With prescription narcotics abuse reaching epidemic levels across the United States, federal and state authorities are struggling to reign in opioid addiction. The narcotics crisis was cross-bred accidentally from good intent - the push to make pain the “fifth vital sign” - and extremely poor foresight, as physicians were mandated to treat pain without increased training in appropriate prescribing or management of adverse effects like addictions. Now with a rush to reverse skyrocketing addiction and overdoses, we risk another wave of obvious consequences: as the supply of opioid pain pills dries up, those already addicted to pills are likely to turn to a cheaper more plentiful narcotic - heroin. In turn, the pressure to transition from pills to injected heroin can only result in an an infectious disease explosion among a population already squeezed to the margins.
Now more than ever, narcotics treatment programs are critical to prevent pill addicts from turning to injectable opioids. However, inherent flaws limit classical narcotic treatment models. Traditional treatment removes individuals from house and home to centralized live-in facilities, advising that they discharge to a new town with new friends to minimize the chance of relapsing into old behavior patterns; this works well for the globally mobile, but fails in the provincial backwaters of America where the old urban drug centers are relocating these days, and where those in recovery may have never before lived more than a few miles from the place they were born. Old models see quitting addiction as a singular opportunity, and relapse as moral failing; we now appreciate the strong physical component of addiction and the normative cycles of quitting and relapse - cycles that do not lend themselves to repeated bank-breaking stays at expensive inpatient retreats. Moreover, the outdated perception of drug addiction as an affliction of the urban, dislocated, and homeless has long ceased to tell an accurate story: addiction today is an increasingly suburban and rural phenomenon. Overdoses are no longer back-alley, anonymous affairs – they are likely to happen in livingrooms and bedrooms, with extended family nearby, witnessed by children, guaranteeing the cyclical trauma of calls to 911, flashing sirens of police and ambulance carriers at the front door, child protective services coming to retrieve siblings and cousins and breeding innate mistrust of authority. Drug deaths often afflict breadwinners and heads-of-household, and morbidity and mortality among this demographic compounds intergenerational poverty that drives futures of hopelessness and addiction.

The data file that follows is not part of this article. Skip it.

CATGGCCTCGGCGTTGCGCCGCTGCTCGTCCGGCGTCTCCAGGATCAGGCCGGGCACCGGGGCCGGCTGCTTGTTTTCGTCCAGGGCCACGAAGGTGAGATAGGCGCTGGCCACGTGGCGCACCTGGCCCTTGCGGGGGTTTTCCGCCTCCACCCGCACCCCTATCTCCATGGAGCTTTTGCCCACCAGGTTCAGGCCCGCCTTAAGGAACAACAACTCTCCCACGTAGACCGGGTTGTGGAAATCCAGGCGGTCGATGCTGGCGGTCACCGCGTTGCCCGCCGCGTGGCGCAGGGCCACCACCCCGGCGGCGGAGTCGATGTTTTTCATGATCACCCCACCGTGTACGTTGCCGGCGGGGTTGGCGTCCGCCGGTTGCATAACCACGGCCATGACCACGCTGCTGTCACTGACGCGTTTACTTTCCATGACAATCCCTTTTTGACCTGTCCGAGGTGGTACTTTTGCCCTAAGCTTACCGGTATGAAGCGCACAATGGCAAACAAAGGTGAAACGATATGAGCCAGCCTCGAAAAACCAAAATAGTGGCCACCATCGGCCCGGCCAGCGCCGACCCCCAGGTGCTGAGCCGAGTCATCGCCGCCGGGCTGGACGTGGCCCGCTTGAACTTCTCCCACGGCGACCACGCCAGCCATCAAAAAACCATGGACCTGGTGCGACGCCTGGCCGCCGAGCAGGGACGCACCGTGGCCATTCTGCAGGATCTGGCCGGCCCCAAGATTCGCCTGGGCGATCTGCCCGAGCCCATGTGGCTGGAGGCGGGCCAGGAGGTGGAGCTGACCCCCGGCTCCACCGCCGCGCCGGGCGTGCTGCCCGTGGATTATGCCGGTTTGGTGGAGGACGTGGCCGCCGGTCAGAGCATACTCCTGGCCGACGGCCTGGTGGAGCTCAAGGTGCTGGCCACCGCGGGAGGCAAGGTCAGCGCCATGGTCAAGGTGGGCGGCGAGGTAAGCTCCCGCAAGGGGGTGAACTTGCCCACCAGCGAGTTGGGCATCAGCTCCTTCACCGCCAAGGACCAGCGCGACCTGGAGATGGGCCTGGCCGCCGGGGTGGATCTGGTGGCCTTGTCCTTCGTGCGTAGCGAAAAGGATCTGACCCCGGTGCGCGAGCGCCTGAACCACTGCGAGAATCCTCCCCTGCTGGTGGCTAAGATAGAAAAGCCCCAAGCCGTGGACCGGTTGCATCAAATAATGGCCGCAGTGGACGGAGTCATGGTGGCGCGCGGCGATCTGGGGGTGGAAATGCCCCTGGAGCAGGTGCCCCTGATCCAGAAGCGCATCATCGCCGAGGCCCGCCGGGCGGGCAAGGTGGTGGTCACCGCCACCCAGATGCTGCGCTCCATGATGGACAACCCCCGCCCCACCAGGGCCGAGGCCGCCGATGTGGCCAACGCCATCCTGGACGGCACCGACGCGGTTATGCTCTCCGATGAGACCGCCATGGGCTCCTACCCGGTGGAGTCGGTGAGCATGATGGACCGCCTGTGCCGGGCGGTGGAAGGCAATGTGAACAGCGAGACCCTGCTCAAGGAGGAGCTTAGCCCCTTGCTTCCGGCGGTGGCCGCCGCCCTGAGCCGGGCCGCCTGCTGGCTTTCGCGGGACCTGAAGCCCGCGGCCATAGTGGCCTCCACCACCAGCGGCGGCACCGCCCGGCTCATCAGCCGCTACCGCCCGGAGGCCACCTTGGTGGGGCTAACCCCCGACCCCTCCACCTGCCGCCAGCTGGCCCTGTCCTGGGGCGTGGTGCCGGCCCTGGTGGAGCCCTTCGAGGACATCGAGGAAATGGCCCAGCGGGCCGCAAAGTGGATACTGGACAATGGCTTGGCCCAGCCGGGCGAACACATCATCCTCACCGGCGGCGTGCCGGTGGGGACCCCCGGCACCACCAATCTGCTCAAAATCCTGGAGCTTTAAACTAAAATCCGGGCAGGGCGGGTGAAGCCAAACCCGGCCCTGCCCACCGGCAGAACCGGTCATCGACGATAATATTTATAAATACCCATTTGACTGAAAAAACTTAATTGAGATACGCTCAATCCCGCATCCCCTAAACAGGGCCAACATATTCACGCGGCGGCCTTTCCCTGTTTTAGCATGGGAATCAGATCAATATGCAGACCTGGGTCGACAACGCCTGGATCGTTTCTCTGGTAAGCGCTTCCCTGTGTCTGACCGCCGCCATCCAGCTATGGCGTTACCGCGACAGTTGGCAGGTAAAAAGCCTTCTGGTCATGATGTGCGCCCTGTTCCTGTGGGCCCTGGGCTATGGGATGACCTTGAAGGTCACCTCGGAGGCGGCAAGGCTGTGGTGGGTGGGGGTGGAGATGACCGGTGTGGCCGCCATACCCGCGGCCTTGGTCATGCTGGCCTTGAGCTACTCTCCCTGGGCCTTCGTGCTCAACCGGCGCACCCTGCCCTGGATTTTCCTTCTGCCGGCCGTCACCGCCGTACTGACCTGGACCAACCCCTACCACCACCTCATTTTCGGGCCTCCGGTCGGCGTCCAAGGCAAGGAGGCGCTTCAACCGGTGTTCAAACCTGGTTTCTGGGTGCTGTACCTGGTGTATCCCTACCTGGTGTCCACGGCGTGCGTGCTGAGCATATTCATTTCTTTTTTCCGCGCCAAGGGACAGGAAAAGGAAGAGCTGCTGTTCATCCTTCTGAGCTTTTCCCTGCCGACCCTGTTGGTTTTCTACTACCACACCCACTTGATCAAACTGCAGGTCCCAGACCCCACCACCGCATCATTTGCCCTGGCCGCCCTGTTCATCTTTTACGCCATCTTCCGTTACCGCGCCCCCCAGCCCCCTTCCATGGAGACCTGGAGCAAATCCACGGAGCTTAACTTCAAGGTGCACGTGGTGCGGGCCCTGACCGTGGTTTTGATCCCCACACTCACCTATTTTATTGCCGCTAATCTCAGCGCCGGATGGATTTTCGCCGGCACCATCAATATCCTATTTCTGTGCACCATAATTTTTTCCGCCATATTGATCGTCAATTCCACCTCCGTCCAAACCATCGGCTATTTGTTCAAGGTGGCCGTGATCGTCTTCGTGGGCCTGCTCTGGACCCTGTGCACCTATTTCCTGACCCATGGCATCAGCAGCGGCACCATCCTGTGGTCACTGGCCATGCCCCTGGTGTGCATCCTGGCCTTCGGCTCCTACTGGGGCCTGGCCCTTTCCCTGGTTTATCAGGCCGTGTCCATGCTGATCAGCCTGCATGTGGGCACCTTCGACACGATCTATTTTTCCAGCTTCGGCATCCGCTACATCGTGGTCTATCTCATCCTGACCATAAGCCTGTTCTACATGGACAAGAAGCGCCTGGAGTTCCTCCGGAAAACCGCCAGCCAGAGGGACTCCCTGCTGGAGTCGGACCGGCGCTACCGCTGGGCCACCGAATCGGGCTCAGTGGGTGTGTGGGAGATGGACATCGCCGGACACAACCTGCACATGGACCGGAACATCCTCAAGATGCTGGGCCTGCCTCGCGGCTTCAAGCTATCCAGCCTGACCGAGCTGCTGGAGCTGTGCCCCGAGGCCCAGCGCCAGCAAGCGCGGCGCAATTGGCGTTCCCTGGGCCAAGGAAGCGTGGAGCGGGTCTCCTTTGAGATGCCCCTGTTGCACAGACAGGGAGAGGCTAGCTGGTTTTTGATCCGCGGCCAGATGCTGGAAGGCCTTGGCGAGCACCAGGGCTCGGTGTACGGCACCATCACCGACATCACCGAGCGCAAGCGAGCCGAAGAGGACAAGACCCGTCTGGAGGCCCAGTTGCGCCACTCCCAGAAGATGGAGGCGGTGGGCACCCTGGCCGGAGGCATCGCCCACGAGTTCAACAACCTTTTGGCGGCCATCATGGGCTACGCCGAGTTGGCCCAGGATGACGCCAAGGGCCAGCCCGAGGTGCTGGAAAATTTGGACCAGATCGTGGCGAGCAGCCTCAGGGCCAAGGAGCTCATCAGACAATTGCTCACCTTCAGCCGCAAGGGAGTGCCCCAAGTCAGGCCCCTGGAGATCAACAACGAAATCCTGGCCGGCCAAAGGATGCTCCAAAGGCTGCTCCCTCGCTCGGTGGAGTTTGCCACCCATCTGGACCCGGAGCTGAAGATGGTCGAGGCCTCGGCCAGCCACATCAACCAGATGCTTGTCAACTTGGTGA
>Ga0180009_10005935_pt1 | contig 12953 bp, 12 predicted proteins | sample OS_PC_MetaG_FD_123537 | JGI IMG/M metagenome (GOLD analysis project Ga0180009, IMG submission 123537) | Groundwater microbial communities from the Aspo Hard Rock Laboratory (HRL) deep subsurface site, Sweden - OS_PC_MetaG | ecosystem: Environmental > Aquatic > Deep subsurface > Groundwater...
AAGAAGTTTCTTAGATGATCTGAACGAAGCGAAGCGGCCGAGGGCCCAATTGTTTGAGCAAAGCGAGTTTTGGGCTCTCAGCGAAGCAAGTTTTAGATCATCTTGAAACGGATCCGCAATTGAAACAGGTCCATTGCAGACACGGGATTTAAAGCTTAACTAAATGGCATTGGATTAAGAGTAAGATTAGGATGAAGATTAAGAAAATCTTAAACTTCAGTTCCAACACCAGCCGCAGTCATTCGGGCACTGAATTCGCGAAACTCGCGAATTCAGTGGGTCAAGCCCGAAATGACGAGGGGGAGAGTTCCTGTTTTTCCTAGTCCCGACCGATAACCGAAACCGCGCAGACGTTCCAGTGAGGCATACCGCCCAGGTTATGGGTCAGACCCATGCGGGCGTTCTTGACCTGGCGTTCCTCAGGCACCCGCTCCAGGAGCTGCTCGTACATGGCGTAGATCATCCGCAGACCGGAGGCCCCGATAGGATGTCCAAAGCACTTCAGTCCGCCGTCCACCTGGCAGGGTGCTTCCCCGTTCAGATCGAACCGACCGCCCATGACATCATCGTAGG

These evolving dynamics of addiction place outpatient opioid replacement medications like buprenorphine (branded under the names Suboxone and Subutex) at the forefront of treatment. Designed to kill the sheet-drenching terrors of opioid withdrawal and the siren call of continual cravings, buprenorphine allows narcotics addicts to return to work, school, families, and the business of living life without prolonged interruptions for relapses and treatment. Ironically, prescribing buprenophine requires extra training, a special DEA waiver and programmatic oversight, and is not permitted by mid-level providers such as physician assistants - restrictions that are draconian compared to the minimal requirements needed for medical providers to write unlimited quantities of narcotics. To successfully head off a secondary public health crisis from the crackdown on pill users, outpatient narcotics treatment must become a routine part of every primary care practice - with minimal barriers to start-up, training in every primary care residency across the country, and support rather than the current intrusive oversight on already extant buprenorphine providers.
If the coming crackdown on safer prescription narcotics is not accompanied by a move toward mass treatment of opioid dependence, the consequences are predictable and inevitable: a mass transition from pills to heroin as the pill supply dries up, accompanied by an explosion of avoidable infectious diseases - HIV and hepatitis C, MRSA abscesses and other routine superficial infections, and the rarer bogeymen of heart valve infections, bone infections, and “flesh-eating bacteria” that particularly afflict those desperate enough to put contaminated needles under their own skin. The social and financial cost of these acute and chronic conditions will haunt our national health well past the rash decisions made on narcotics policy today. At this critical policy juncture - with pressure on all side to stem the flow of manufactured narcotic pills - now is the time to throw open the floodgates on cost-effective, evidence-based narcotics treatment. Most of all, addiction must be understood as the complex medical and psychological condition that it is - leaving behind forever the notion of addiction as moral weakness to be scorned, and finding the common ground to meet those in the throes of addiction on their own terrain.